Pool Chemicals


Well-known member
Mar 10, 2015
Upland, CA
Well I think they hire some fairly smart people at Taylor and I highly doubt that they have all over looks like a simple solution :)
Peroxide at industrial concentrations is dangerous and unstable, so it might be less economical to produce. It's also sensitive to light. It could be they just don't want the hassle of neutralizer that goes bad if you leave it in the sun for a couple hours. Or they could have other requirements that aren't met by peroxide as well.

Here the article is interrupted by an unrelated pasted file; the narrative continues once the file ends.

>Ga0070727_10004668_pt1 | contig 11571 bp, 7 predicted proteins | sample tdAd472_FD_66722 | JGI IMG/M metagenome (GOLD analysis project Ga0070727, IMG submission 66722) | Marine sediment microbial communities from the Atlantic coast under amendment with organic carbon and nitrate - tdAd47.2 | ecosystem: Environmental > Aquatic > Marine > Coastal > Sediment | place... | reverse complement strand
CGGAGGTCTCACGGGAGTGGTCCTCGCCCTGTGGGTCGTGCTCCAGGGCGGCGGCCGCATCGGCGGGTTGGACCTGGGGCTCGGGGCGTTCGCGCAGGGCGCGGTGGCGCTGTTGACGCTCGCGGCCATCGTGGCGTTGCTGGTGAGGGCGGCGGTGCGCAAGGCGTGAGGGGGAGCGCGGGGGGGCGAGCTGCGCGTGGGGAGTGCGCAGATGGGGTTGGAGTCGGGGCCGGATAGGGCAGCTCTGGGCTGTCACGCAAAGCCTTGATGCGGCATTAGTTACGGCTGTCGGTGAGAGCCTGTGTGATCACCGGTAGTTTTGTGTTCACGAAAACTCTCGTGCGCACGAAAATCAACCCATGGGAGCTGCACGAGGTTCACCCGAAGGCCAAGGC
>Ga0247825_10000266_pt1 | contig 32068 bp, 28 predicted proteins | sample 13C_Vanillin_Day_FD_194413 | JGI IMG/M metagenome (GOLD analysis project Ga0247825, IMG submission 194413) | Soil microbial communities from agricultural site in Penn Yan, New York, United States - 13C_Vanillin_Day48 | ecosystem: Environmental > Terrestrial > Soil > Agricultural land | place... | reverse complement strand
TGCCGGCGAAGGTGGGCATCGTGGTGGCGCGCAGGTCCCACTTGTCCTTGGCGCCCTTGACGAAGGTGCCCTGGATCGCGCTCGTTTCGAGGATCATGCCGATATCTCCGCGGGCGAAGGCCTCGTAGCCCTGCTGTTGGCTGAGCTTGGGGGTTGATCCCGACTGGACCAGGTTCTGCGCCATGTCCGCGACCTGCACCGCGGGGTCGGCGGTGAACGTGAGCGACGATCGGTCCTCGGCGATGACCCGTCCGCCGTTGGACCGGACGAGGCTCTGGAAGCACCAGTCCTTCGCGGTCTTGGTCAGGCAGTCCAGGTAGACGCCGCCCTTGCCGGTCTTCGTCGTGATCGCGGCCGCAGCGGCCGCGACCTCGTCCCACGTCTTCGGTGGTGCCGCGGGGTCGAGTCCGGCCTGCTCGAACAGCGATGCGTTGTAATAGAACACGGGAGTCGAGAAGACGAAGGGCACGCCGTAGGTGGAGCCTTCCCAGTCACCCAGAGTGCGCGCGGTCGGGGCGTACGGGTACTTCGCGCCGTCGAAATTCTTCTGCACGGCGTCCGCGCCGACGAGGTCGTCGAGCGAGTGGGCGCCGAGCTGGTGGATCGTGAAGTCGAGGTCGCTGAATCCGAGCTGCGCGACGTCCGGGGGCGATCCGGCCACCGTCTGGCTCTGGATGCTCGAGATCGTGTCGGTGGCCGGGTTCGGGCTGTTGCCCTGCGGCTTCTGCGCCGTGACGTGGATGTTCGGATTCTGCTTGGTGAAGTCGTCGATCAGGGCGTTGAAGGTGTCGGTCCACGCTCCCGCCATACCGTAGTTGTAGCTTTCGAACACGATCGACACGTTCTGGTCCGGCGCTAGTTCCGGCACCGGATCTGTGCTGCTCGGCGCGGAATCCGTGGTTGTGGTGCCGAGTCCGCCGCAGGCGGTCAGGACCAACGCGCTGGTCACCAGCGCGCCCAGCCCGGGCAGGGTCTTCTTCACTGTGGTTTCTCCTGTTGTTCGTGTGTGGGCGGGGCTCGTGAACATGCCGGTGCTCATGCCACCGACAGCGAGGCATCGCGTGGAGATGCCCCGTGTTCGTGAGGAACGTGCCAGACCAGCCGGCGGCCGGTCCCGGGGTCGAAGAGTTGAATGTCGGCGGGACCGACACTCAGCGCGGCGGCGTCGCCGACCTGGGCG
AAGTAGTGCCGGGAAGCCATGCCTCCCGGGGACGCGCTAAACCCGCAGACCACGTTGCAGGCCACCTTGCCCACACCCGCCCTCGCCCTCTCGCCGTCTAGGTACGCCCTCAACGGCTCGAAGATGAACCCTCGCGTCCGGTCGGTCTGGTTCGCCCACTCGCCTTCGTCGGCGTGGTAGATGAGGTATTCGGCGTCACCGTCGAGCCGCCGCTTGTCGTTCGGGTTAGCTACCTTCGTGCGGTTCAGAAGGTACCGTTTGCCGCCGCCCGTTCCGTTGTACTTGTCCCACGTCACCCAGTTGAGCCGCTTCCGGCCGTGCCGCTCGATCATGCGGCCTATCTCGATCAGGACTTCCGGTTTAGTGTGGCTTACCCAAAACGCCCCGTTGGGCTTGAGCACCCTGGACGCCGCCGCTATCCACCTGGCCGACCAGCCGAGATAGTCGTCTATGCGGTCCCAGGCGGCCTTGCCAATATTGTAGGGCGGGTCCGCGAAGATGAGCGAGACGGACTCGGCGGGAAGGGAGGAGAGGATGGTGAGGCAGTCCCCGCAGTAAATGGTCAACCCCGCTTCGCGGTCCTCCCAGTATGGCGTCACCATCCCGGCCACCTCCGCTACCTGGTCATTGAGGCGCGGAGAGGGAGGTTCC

TFP Expert
LifeTime Supporter
Jun 12, 2009
NW Ohio
Well, in the link Richard320 posted it shows how even after neutralizing the chlorine using sodium thiosulfate the sample looked exactly the same. Peroxide is an oxidizer so if you don't get the dosage exactly correct then it will almost certainly affect the phenol red solution itself.

If you want to do the same test with peroxide then feel free. There is no reason to throw out a bunch of theoretical ideas when you are talking about something so easy to test. I mean, if it's not easy to test then it's not easy to do and if it's not easy to do then it's not worth even bringing up, right?